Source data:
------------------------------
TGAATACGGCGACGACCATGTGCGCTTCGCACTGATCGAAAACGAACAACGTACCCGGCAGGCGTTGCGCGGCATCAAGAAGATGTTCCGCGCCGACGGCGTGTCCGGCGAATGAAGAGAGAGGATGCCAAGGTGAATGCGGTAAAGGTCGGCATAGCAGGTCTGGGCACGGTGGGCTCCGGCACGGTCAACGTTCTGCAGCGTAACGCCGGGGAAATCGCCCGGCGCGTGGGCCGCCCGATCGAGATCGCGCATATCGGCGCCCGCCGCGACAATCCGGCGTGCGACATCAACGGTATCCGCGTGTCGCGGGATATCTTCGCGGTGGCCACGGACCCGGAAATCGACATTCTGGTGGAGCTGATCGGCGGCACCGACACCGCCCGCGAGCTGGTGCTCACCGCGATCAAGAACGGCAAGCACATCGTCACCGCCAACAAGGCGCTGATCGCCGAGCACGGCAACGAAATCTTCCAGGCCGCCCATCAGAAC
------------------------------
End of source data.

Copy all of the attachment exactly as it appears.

TGAATACGGCGACGACCATGTGCGCTTCGCACTGATCGAAAACGAACAACGTACCCGGCAGGCGTTGCGCGGCATCAAGAAGATGTTCCGCGCCGACGGCGTGTCCGGCGAATGAAGAGAGAGGATGCCAAGGTGAATGCGGTAAAGGTCGGCATAGCAGGTCTGGGCACGGTGGGCTCCGGCACGGTCAACGTTCTGCAGCGTAACGCCGGGGAAATCGCCCGGCGCGTGGGCCGCCCGATCGAGATCGCGCATATCGGCGCCCGCCGCGACAATCCGGCGTGCGACATCAACGGTATCCGCGTGTCGCGGGATATCTTCGCGGTGGCCACGGACCCGGAAATCGACATTCTGGTGGAGCTGATCGGCGGCACCGACACCGCCCGCGAGCTGGTGCTCACCGCGATCAAGAACGGCAAGCACATCGTCACCGCCAACAAGGCGCTGATCGCCGAGCACGGCAACGAAATCTTCCAGGCCGCCCATCAGAAC